When I co-founded Fell Swoop just over two years ago, the world around us was in flux. The economy was tanking, financial scandals were rearing their heads, and corporate spending was drying up. In hindsight, Fall 2008 may not have been the ideal time to start a new consulting business, but I believed in what we were doing and I knew it was time to do it our way.
Two years later, I couldn’t be happier with the progress we’ve made, our talented team, and the fantastic clients we get to work with everyday. While we’ve been profitable from day one, it hasn’t been picture perfect every step of the way. In fact, over the last two years, I’ve learned some invaluable lessons about running a business, serving clients, hiring staff, and designing user experiences. While I’m sure I’m just scratching the surface, and I still have many, many lessons to learn, there are a few topics worth writing about on this blog. Over the coming weeks, I’ll share some of these lessons as well as some practical common sense knowledge gained since starting Fell Swoop in 2008.
Just to be clear, this is not an advice column. I’ll share lessons I’ve learned while running Fell Swoop, and they may apply to you and you may learn from them, but there is no guarantee. In fact, the first lesson I’ll cover in the series is about designing your own business by applying user-centered design principals towards creating a system that works for you and your team.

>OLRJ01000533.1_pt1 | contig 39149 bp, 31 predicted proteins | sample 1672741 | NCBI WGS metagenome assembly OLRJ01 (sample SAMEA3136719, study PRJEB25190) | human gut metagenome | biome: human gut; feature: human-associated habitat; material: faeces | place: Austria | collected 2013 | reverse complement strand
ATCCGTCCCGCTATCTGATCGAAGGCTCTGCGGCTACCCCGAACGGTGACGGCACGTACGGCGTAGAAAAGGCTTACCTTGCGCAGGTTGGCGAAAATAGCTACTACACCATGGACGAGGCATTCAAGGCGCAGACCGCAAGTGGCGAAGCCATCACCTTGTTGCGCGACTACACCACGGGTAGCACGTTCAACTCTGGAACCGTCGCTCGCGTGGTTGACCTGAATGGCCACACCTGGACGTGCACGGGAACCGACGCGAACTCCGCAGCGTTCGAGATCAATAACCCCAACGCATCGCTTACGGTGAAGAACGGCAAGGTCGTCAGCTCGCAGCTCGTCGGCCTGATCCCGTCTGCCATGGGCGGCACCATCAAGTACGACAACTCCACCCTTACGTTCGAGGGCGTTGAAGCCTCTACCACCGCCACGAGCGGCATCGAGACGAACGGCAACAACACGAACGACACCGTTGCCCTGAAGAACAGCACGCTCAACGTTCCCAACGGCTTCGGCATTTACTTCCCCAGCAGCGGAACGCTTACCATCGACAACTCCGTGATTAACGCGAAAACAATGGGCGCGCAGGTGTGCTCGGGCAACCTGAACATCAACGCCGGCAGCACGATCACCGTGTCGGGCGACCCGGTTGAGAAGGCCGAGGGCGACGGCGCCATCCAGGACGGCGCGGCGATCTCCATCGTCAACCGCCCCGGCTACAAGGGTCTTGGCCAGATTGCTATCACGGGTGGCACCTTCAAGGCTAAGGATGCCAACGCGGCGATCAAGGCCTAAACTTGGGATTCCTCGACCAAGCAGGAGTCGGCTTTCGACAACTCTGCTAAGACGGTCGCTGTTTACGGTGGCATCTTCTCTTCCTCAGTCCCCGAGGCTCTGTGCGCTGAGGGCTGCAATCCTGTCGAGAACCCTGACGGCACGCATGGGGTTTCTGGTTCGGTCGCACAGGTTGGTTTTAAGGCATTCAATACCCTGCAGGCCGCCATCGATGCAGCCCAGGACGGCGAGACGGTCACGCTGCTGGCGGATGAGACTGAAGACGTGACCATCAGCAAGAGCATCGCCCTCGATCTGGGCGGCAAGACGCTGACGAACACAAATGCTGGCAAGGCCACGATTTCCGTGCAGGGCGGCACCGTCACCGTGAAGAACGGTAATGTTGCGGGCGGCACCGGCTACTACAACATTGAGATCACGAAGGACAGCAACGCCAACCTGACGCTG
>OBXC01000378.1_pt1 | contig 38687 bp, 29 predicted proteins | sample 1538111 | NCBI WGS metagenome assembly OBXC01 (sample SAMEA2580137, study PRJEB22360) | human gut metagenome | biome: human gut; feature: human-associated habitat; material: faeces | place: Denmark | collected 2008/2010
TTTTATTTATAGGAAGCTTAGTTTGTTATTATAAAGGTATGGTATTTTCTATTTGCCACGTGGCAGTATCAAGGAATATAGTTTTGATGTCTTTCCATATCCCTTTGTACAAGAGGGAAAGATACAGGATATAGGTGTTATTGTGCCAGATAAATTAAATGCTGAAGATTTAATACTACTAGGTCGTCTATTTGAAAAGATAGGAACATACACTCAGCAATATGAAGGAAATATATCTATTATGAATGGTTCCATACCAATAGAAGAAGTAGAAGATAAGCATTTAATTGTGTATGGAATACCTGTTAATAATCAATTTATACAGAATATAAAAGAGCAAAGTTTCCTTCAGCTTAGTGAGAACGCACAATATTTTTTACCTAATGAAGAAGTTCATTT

Why write this series? The answer is two-fold; 1) So the people that choose to work with Fell Swoop know exactly who they are dealing with, and 2) so we can help others in our industry benefit from Fell Swoop’s experiences. That’s it.
Here is a peek at the topics on the list:
- Lesson 1: Designing Your Own Business
- Lesson 2: Being Flexible
- Lesson 3: Admitting When You Are Wrong
- Lesson 4: Being a Partner, Not a Vendor
- Lesson 5: Choosing Fixed-Fee vs. Time & Materials
I’m certain that I’ll learn more about these topics in the coming years, so don’t be surprised if I’m singing a different tune at some point, but for now, I can’t emphasize how important these lessons are in driving our business forward.